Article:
I play an old string instrument called the viol (or in Italian, the viola da gamba). A “consort of viols” was the 17th century predecessor of the string quartet, a small group ensemble with closely interlocking harmonies (an example here). One style of music for this ensemble is the In Nomine, where one instrument plays a drawn out melody and the others play intricate polyphonic lines around that slow steady line, called the cantus firmus, or fixed song. I decided to try to use the climate data as the cantus firmus and create music for the earth.

Turning that vision to reality has taken a few years, but I finally completed In Nomine Terra Calens: In the name of a warming Earth. This music video uses the visual and auditory arts to experience the warming Earth.  It is played by four viols with one of the bass viols playing the temperature data. Thanks to Josh Lee and Ostraka for recording the piece. A friend and colleague from the Art Center College of Design, Ming Tai, led a team to create an animation of temperature data to go with the music.

I realize that just knowing the Earth is warming is not enough. As scientists, we understand a lot about how earthquakes, floods and other disasters will affect people, but we have found that it is much easier for people to understand the problem and take action when we clearly connect the consequences to the problem.  I spent a decade creating science-based scenarios of natural disasters to provide people with the information to make better decisions.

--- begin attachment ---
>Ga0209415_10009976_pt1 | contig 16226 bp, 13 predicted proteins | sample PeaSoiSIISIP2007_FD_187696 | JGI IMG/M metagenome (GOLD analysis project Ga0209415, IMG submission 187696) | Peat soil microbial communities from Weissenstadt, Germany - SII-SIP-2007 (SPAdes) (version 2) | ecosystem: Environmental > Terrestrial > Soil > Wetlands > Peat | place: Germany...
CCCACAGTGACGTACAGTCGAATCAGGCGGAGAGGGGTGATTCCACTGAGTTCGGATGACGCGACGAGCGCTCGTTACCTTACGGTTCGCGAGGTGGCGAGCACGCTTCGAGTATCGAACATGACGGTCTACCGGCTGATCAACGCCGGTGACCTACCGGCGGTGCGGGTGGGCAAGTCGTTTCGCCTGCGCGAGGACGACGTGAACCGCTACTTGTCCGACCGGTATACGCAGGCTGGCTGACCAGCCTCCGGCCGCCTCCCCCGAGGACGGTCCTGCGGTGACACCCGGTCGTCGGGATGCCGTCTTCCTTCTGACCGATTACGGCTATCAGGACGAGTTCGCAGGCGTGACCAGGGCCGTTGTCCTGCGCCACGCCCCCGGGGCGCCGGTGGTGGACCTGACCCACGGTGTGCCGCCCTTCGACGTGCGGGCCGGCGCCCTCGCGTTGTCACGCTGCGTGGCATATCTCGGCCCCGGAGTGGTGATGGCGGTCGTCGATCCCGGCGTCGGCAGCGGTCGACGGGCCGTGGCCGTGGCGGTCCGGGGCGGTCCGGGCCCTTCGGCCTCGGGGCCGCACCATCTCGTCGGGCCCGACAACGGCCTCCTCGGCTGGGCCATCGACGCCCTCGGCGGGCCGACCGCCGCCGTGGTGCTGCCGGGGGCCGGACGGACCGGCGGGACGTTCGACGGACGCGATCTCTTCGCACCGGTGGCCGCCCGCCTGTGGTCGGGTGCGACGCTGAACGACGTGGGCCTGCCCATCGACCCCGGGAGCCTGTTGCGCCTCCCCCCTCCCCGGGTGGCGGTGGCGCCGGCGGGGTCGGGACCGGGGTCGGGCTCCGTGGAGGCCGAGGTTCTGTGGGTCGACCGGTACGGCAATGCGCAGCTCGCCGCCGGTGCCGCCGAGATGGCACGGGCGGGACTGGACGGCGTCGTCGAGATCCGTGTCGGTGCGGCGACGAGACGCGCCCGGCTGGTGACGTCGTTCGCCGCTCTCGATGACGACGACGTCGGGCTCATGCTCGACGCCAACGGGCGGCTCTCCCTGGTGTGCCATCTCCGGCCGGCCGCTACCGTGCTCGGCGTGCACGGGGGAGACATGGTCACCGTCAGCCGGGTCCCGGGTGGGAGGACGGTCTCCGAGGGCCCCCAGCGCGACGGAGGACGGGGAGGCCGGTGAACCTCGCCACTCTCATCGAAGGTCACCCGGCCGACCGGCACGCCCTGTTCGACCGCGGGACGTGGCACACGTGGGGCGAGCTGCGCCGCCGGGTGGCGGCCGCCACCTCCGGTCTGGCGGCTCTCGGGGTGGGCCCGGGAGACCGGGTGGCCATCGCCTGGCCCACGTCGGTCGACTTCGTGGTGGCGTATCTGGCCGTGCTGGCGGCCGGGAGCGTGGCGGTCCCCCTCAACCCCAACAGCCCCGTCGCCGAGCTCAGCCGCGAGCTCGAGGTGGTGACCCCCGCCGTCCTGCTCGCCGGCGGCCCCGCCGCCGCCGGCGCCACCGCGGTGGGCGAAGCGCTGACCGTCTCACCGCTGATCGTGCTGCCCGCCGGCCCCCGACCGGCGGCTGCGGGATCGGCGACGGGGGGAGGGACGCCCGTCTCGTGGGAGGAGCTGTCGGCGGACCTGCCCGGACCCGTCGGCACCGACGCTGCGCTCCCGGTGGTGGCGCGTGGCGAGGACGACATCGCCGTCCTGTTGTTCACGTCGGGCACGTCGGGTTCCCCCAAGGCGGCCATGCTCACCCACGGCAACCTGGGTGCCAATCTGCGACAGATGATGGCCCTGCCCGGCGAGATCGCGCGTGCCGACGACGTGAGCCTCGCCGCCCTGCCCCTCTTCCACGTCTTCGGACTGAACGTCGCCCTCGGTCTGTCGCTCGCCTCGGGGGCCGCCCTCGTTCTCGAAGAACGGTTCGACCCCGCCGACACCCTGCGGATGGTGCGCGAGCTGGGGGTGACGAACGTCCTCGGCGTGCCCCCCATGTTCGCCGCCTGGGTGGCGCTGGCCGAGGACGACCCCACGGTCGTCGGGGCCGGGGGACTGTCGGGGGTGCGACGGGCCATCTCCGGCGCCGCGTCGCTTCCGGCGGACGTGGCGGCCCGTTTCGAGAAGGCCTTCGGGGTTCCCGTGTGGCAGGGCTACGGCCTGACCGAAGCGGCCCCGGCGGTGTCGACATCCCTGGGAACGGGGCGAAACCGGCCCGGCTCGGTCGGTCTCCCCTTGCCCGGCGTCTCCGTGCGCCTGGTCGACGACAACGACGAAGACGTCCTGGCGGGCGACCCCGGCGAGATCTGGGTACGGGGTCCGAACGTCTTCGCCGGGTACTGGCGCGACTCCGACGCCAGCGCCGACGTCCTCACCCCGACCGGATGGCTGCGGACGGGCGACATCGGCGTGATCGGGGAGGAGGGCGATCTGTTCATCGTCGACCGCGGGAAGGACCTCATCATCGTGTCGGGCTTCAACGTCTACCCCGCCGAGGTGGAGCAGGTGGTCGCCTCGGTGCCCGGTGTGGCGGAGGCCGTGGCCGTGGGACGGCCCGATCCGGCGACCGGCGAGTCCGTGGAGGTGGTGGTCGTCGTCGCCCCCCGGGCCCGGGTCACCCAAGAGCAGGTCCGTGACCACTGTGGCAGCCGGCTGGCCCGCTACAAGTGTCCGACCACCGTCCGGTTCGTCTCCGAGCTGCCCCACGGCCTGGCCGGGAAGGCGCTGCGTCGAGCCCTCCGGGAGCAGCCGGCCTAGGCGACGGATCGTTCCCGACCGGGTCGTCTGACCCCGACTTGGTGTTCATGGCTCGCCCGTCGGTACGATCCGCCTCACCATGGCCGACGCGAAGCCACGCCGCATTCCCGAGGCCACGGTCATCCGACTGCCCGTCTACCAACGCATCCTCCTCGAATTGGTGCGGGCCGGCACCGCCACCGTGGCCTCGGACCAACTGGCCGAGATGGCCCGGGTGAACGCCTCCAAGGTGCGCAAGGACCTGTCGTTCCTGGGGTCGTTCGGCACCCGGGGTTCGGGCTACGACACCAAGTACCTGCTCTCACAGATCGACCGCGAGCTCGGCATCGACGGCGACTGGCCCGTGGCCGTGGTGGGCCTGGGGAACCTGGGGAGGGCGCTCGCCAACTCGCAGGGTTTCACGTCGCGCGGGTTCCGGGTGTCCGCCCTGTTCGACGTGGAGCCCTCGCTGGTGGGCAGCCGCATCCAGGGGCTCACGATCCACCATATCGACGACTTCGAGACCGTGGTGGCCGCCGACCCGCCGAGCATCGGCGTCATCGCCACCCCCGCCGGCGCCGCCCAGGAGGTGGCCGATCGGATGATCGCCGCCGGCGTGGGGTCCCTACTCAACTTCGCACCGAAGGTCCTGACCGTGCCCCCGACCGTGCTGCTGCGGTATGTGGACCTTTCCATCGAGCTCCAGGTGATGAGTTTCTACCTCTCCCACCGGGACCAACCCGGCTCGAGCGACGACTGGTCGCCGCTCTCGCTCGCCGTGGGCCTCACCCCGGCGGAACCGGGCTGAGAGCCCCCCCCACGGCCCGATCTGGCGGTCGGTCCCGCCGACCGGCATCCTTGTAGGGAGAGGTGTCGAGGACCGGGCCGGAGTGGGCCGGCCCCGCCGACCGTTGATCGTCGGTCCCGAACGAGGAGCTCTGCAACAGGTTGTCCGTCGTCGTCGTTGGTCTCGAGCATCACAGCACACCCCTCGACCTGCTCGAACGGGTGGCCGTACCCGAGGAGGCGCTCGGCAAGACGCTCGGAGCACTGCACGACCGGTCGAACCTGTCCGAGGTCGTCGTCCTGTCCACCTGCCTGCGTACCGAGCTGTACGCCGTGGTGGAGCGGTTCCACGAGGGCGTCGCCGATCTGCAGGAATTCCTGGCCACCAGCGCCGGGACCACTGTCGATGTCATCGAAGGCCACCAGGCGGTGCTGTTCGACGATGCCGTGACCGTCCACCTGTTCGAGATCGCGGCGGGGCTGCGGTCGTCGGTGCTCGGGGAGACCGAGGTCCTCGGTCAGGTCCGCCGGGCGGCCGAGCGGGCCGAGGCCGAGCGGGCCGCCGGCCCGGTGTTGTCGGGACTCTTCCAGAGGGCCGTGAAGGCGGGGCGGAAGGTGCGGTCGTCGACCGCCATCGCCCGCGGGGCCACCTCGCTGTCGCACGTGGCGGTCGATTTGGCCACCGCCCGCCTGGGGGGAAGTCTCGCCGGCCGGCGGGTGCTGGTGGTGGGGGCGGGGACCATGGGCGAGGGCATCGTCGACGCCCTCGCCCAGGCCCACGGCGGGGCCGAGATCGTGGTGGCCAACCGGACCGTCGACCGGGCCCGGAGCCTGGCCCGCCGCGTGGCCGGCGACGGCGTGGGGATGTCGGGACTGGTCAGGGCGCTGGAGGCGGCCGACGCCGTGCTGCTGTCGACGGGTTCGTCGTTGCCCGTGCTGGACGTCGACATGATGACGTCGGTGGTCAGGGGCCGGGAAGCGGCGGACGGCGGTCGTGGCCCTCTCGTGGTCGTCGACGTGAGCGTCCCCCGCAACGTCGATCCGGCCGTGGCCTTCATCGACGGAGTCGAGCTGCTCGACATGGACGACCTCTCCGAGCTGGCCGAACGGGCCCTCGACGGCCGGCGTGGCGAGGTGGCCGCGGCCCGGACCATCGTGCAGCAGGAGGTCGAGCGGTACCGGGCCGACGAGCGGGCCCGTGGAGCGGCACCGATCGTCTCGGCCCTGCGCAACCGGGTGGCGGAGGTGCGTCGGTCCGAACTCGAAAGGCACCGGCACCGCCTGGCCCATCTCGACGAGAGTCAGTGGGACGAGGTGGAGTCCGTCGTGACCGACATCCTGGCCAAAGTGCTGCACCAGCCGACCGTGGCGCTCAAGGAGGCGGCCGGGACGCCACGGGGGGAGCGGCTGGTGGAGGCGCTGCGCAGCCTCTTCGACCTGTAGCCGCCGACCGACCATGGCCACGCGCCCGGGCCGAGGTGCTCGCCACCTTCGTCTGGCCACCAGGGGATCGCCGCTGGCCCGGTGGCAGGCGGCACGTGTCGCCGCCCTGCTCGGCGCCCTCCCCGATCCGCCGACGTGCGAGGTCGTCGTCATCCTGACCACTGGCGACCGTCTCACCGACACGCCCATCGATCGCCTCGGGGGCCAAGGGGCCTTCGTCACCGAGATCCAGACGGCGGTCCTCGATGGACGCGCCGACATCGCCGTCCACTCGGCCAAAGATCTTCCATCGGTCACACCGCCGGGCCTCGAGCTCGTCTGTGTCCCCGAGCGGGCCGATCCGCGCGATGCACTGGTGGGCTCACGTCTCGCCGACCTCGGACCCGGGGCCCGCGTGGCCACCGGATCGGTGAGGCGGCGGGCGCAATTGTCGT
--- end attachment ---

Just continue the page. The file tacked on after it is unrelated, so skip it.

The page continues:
With climate change, if we do nothing, if we continue to add CO2 to the atmosphere through burning fossil fuels, we will change life on earth. Even though there have been warmer times on Earth, those were times with different ecologies – that had time to adapt to the changes in climate.  The speed with which we are changing the climate is unprecedented. The world is already warmer by almost 2°F.  Everywhere on Earth, ecosystems are experiencing a different climate than that in which they evolved. Within the lifetime of children now born, with no action, the climate could be 5-10 °F warmer. What does this mean?

  • More disasters. Heat is energy and with more energy in the atmosphere, storms will be more severe. The strongest hurricane, the biggest daily rainfall, the longest duration of Cat 5 winds, have all happened in the last few years. Storms will be bigger and more devastating.
  • More wildfires. Every ecosystem in the world will be stressed by a different climate, mostly warmer. Wildfires are spreading through the boreal forests in Scandinavia and Alaska. The California wildfires of the last few years are just the beginning.
  • Food shortages. Farmers are already having to adapt their techniques to the changing climate. Some places will become unfarmable.
  • Water availability crises. Some places are getting wetter and some drier. Getting water to people will require different delivery systems than we currently have.